“She really doesn’t want to go, Martha?”
“Nope. I’m not going to spend time trying to catch her when I have another perfectly good dog who DOES want to go, right?”
“Yay! Yay! Yay! I’m going to sit here and you put my harness on, OK?”
“Good boy, Teddy.”
“Bye Bear! Bye Bear! Can’t we take her? She’s looking at us through the fence.”
“That’s her thing, Teddy. She has free will. She chose not to come.”
“Up, puppy. You do that so good, Teddy.”
“I know, Martha. I’m the shit when it comes to getting in the car. Is that a good song, Martha?”
“Yeah, it’s a good song.”
“Why don’t you sing?”
“I can’t sing this one.” (Truth is, only Teddy thinks I can sing ANYTHING.)
We arrive, park, get out of Bella. I take my handy-dandy poop bag for my little guy just in case and we take off.
“Martha, there is all kinds of NEW POOP everywhere! Martha, my geese are out of control. Wait, there’s more! More geese!”
I look and there are goslings.
“Stop, Teddy,” I say and take a zoomed in photo of tiny birds. OH well.
We go on and then, suddenly, beside the trail…
“MARTHA! MARTHA! MARTHA!!!”
“No Teddy. You have to leave that alone. That little guy has enough enemies already.”
“What IS it? What is that miraculous beast? I WANT it!!!”
“Cottontail rabbit, Teddy.”
“Probably somewhere in your ancestral memory.”
There are other signs of spring in the Big Empty now. The trees…
Look, more poop. And more. I’m going to taste this one.”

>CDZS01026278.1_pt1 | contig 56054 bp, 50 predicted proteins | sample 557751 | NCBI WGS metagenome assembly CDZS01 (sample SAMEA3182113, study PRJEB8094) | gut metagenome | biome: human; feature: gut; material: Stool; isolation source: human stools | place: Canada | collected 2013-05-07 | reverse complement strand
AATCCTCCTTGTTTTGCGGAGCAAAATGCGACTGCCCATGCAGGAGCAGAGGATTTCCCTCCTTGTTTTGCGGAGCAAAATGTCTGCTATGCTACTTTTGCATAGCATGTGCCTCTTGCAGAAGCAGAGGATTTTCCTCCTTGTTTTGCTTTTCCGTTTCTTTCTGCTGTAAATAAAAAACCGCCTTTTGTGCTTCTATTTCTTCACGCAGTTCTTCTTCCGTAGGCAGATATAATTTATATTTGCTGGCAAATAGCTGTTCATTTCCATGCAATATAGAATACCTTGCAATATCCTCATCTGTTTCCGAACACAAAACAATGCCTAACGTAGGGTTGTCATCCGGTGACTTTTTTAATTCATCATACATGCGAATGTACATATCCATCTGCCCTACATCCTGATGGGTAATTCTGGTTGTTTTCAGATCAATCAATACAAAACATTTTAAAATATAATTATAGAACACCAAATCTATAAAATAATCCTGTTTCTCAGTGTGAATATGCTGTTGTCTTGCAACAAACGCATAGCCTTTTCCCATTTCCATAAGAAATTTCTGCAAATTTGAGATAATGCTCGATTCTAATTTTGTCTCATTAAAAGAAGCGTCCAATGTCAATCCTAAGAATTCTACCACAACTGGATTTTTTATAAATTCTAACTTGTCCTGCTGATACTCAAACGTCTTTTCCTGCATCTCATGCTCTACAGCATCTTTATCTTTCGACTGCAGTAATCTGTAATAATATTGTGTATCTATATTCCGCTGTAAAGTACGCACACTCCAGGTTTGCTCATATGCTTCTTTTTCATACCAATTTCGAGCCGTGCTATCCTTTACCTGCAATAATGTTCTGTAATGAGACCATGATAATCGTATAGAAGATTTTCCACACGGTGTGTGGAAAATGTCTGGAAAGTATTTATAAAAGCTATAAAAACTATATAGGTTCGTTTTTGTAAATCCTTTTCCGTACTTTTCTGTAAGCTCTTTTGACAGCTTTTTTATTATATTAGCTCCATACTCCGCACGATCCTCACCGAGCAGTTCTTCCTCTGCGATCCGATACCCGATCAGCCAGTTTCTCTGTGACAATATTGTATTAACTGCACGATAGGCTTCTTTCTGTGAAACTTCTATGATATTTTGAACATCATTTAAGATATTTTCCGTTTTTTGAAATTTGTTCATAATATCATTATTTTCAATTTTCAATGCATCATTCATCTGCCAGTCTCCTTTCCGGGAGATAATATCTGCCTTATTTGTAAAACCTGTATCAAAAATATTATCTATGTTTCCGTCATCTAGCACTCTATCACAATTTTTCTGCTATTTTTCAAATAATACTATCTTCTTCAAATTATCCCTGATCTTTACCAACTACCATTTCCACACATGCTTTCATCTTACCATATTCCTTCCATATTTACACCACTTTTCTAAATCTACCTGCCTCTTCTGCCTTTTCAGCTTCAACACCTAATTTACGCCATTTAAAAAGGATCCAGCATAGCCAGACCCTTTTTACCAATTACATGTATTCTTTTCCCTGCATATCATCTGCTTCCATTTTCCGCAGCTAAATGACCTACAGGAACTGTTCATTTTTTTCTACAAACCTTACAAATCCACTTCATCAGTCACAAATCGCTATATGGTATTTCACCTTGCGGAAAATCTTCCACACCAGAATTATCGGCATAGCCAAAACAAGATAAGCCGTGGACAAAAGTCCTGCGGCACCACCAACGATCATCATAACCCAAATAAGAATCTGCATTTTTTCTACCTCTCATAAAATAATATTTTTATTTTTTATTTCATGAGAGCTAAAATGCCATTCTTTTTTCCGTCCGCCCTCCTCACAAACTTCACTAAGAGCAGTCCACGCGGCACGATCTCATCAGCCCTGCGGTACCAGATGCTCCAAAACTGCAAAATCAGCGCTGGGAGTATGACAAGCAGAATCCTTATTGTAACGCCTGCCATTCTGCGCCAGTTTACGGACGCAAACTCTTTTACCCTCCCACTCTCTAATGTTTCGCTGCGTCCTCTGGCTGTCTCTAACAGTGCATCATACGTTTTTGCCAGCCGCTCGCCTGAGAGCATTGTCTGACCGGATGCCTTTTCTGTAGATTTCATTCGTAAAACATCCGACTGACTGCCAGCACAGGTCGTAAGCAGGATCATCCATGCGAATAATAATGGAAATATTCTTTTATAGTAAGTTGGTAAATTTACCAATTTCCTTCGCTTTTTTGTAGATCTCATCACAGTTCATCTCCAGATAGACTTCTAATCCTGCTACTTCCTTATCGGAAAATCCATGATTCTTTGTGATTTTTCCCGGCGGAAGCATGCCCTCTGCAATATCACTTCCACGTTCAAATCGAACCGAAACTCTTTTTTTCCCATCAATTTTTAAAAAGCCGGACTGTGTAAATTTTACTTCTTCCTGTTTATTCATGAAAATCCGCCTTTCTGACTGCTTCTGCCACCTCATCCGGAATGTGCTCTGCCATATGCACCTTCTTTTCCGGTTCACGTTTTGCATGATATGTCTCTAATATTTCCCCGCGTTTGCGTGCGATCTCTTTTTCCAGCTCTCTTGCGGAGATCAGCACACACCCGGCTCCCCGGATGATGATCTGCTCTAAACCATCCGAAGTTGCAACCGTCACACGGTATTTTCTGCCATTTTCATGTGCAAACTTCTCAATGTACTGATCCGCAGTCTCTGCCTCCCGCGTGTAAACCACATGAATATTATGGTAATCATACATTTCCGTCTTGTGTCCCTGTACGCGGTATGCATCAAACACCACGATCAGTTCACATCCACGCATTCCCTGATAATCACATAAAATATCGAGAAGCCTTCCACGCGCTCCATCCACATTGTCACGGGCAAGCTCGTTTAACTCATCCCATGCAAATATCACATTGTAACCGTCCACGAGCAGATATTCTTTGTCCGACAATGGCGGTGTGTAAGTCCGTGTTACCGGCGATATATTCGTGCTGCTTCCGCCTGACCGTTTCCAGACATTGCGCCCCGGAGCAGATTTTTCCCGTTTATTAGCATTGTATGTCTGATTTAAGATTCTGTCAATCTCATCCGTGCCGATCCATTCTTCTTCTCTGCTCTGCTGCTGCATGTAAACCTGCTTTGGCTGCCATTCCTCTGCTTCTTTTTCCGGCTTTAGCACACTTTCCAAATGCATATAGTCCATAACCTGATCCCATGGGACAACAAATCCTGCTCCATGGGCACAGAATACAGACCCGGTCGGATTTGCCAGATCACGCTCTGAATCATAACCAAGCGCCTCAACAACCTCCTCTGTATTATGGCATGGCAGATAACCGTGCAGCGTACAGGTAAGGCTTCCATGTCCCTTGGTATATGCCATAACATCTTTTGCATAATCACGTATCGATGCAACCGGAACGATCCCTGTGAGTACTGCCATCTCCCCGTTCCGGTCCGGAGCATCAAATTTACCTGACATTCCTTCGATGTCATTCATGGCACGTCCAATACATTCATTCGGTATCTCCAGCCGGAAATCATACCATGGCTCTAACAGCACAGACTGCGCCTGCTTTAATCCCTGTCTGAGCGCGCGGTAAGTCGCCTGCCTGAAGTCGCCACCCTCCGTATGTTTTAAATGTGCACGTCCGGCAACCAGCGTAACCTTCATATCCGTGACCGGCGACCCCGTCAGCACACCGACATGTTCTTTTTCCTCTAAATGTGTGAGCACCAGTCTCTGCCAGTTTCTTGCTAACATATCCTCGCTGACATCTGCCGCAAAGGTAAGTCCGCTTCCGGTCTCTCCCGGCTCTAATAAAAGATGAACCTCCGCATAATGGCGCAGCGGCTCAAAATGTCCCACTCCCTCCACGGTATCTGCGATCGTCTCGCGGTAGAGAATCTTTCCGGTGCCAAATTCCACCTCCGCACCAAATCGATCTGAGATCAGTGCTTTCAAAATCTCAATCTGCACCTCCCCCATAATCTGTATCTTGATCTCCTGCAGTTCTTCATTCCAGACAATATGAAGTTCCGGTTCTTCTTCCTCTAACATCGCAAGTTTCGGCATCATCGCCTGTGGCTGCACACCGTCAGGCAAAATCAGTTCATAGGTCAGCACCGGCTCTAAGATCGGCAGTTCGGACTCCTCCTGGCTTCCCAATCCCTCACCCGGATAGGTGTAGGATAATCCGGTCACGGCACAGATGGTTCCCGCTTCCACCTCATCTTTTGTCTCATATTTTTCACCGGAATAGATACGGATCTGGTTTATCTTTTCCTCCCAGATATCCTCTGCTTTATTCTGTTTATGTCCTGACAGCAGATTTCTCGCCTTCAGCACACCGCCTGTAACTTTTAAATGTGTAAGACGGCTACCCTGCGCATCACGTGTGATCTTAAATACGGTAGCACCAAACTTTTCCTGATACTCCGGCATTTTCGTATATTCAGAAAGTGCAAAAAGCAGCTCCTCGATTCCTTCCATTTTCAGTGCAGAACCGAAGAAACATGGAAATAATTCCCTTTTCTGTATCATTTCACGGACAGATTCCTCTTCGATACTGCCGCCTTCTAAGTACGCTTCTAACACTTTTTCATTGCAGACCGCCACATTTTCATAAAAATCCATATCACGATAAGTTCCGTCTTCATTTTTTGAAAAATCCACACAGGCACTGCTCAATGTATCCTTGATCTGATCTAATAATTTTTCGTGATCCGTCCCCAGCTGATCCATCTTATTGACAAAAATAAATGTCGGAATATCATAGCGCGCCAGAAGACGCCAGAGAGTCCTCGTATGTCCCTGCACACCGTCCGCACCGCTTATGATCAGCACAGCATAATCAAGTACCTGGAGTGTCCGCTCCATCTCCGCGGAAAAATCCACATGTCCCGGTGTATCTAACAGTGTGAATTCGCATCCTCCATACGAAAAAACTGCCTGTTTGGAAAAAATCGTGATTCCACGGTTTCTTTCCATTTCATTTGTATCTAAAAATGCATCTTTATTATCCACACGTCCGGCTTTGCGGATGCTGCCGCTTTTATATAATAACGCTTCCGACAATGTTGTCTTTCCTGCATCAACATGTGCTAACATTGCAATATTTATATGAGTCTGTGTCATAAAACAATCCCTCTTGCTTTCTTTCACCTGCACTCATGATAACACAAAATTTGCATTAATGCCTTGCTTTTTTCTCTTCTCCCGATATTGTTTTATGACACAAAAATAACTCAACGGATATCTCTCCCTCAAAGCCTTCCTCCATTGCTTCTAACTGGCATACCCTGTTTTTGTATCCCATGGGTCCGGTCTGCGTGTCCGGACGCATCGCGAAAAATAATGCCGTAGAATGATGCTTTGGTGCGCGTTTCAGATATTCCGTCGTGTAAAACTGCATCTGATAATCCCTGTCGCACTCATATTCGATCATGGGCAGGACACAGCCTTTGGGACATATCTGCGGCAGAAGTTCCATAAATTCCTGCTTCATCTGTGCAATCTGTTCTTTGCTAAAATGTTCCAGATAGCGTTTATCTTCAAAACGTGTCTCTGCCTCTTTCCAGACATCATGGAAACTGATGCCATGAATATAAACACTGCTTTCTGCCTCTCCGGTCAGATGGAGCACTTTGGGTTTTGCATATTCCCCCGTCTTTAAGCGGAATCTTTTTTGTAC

“Don’t eat that shit, Teddy.” I laugh to myself. Here in the Big Empty who’s going to laugh with me?”
“Martha, listen. There’s that sound you like.”
“Hang on little dude. I’m going to try to take her picture.”
“Are you going to stop here?”
“Yeah. Maybe we’ll get lucky and see the osprey or the hawks again.” I sit down on a rock. In fact, this walk has been slow and painful. Various parts of my body hurt from wielding the pick-axe. I’m no spring chicken. But, you know, it’s just one foot in front of the other and there is NO race. I don’t mind at all because walking is better than NOT walking. Left, right, left, right, left right. No one is here. No one is judging me. Just this little guy who stops periodically to jump up on me for a hug. He thinks I’m great.
While I’m sitting on “my” rock, a pair of ravens flies over, surfing the wind. Teddy climbs up into my lap as much as he can. I think of the thousands of times I’ve sat on a rock somewhere in the turn around or half-way point of a hike and a beloved dog has sat beside me or laid its head on my lap while I watched birds. “What’s better than this?” I think from my “lofty” promontory of roughly 28 inches. “A great dog and ravens playing on the wind.”
On the way home (the walk back was easier and less painful than the way out which is why it’s better to walk) I hear a good old song that I LOVE and that I can sing. Nothing deep, no Rocky Mountain High or anything, but Teddy was happy, licked my hand (probably thought I was in pain) and snuggled beside me.